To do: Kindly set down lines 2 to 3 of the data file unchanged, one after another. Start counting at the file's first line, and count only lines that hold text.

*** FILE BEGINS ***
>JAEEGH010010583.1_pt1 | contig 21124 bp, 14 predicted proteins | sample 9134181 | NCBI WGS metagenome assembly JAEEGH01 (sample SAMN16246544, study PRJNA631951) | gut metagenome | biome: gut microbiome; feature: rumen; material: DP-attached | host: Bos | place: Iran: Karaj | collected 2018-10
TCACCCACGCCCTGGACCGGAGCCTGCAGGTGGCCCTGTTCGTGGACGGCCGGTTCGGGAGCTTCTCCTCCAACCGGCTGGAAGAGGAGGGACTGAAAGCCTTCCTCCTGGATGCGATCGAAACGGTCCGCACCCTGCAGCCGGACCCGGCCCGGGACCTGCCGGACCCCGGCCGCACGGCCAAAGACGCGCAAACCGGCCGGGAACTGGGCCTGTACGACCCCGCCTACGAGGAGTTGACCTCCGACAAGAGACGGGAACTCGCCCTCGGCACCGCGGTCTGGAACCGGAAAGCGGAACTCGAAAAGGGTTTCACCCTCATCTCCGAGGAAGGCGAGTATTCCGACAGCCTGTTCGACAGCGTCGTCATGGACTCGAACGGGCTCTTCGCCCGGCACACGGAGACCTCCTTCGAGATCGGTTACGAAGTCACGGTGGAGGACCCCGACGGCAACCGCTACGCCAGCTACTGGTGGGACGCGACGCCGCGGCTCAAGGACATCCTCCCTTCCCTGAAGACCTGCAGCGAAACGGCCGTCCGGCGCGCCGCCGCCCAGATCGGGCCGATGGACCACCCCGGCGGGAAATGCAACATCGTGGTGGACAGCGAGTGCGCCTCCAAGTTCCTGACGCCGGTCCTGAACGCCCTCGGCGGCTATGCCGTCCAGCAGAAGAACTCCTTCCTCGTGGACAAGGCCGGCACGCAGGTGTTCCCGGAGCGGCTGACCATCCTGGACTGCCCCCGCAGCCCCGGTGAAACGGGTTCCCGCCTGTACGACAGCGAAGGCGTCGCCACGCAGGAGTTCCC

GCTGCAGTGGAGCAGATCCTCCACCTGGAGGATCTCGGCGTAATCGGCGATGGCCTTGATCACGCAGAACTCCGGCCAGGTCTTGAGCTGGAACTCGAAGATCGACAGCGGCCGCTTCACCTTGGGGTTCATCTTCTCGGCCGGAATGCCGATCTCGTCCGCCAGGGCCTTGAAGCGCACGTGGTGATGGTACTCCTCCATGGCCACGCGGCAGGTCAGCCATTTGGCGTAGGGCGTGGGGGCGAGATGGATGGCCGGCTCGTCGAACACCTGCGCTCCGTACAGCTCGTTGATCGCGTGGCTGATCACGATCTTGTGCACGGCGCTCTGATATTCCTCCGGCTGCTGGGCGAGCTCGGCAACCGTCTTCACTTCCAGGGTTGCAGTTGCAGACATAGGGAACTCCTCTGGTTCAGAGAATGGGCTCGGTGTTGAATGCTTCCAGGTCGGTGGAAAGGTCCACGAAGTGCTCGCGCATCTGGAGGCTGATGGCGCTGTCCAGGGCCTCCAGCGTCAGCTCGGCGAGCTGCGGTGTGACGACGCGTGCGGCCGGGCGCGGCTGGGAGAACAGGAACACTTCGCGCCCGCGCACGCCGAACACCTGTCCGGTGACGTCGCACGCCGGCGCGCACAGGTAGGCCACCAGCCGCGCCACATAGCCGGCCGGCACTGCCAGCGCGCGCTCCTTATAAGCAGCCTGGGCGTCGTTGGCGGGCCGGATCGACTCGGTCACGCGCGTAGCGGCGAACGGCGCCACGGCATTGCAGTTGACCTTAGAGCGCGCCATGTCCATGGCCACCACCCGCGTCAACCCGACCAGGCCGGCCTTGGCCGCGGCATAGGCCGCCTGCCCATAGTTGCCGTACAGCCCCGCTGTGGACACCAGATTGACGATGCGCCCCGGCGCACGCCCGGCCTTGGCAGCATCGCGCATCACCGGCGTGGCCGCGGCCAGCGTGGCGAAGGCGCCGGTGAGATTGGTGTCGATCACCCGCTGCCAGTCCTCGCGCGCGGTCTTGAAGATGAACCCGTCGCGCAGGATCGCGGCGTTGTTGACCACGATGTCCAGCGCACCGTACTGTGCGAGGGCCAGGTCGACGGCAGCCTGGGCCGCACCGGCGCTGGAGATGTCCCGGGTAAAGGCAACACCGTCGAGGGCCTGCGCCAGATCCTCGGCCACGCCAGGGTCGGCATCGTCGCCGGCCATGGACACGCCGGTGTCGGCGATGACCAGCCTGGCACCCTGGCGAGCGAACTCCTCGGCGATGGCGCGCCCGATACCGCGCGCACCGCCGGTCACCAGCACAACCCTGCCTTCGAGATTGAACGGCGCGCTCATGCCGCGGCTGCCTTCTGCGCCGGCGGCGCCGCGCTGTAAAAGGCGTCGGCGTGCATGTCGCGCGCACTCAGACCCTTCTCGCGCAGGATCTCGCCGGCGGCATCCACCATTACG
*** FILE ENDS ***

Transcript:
TCACCCACGCCCTGGACCGGAGCCTGCAGGTGGCCCTGTTCGTGGACGGCCGGTTCGGGAGCTTCTCCTCCAACCGGCTGGAAGAGGAGGGACTGAAAGCCTTCCTCCTGGATGCGATCGAAACGGTCCGCACCCTGCAGCCGGACCCGGCCCGGGACCTGCCGGACCCCGGCCGCACGGCCAAAGACGCGCAAACCGGCCGGGAACTGGGCCTGTACGACCCCGCCTACGAGGAGTTGACCTCCGACAAGAGACGGGAACTCGCCCTCGGCACCGCGGTCTGGAACCGGAAAGCGGAACTCGAAAAGGGTTTCACCCTCATCTCCGAGGAAGGCGAGTATTCCGACAGCCTGTTCGACAGCGTCGTCATGGACTCGAACGGGCTCTTCGCCCGGCACACGGAGACCTCCTTCGAGATCGGTTACGAAGTCACGGTGGAGGACCCCGACGGCAACCGCTACGCCAGCTACTGGTGGGACGCGACGCCGCGGCTCAAGGACATCCTCCCTTCCCTGAAGACCTGCAGCGAAACGGCCGTCCGGCGCGCCGCCGCCCAGATCGGGCCGATGGACCACCCCGGCGGGAAATGCAACATCGTGGTGGACAGCGAGTGCGCCTCCAAGTTCCTGACGCCGGTCCTGAACGCCCTCGGCGGCTATGCCGTCCAGCAGAAGAACTCCTTCCTCGTGGACAAGGCCGGCACGCAGGTGTTCCCGGAGCGGCTGACCATCCTGGACTGCCCCCGCAGCCCCGGTGAAACGGGTTCCCGCCTGTACGACAGCGAAGGCGTCGCCACGCAGGAGTTCCC

GCTGCAGTGGAGCAGATCCTCCACCTGGAGGATCTCGGCGTAATCGGCGATGGCCTTGATCACGCAGAACTCCGGCCAGGTCTTGAGCTGGAACTCGAAGATCGACAGCGGCCGCTTCACCTTGGGGTTCATCTTCTCGGCCGGAATGCCGATCTCGTCCGCCAGGGCCTTGAAGCGCACGTGGTGATGGTACTCCTCCATGGCCACGCGGCAGGTCAGCCATTTGGCGTAGGGCGTGGGGGCGAGATGGATGGCCGGCTCGTCGAACACCTGCGCTCCGTACAGCTCGTTGATCGCGTGGCTGATCACGATCTTGTGCACGGCGCTCTGATATTCCTCCGGCTGCTGGGCGAGCTCGGCAACCGTCTTCACTTCCAGGGTTGCAGTTGCAGACATAGGGAACTCCTCTGGTTCAGAGAATGGGCTCGGTGTTGAATGCTTCCAGGTCGGTGGAAAGGTCCACGAAGTGCTCGCGCATCTGGAGGCTGATGGCGCTGTCCAGGGCCTCCAGCGTCAGCTCGGCGAGCTGCGGTGTGACGACGCGTGCGGCCGGGCGCGGCTGGGAGAACAGGAACACTTCGCGCCCGCGCACGCCGAACACCTGTCCGGTGACGTCGCACGCCGGCGCGCACAGGTAGGCCACCAGCCGCGCCACATAGCCGGCCGGCACTGCCAGCGCGCGCTCCTTATAAGCAGCCTGGGCGTCGTTGGCGGGCCGGATCGACTCGGTCACGCGCGTAGCGGCGAACGGCGCCACGGCATTGCAGTTGACCTTAGAGCGCGCCATGTCCATGGCCACCACCCGCGTCAACCCGACCAGGCCGGCCTTGGCCGCGGCATAGGCCGCCTGCCCATAGTTGCCGTACAGCCCCGCTGTGGACACCAGATTGACGATGCGCCCCGGCGCACGCCCGGCCTTGGCAGCATCGCGCATCACCGGCGTGGCCGCGGCCAGCGTGGCGAAGGCGCCGGTGAGATTGGTGTCGATCACCCGCTGCCAGTCCTCGCGCGCGGTCTTGAAGATGAACCCGTCGCGCAGGATCGCGGCGTTGTTGACCACGATGTCCAGCGCACCGTACTGTGCGAGGGCCAGGTCGACGGCAGCCTGGGCCGCACCGGCGCTGGAGATGTCCCGGGTAAAGGCAACACCGTCGAGGGCCTGCGCCAGATCCTCGGCCACGCCAGGGTCGGCATCGTCGCCGGCCATGGACACGCCGGTGTCGGCGATGACCAGCCTGGCACCCTGGCGAGCGAACTCCTCGGCGATGGCGCGCCCGATACCGCGCGCACCGCCGGTCACCAGCACAACCCTGCCTTCGAGATTGAACGGCGCGCTCATGCCGCGGCTGCCTTCTGCGCCGGCGGCGCCGCGCTGTAAAAGGCGTCGGCGTGCATGTCGCGCGCACTCAGACCCTTCTCGCGCAGGATCTCGCCGGCGGCATCCACCATTACG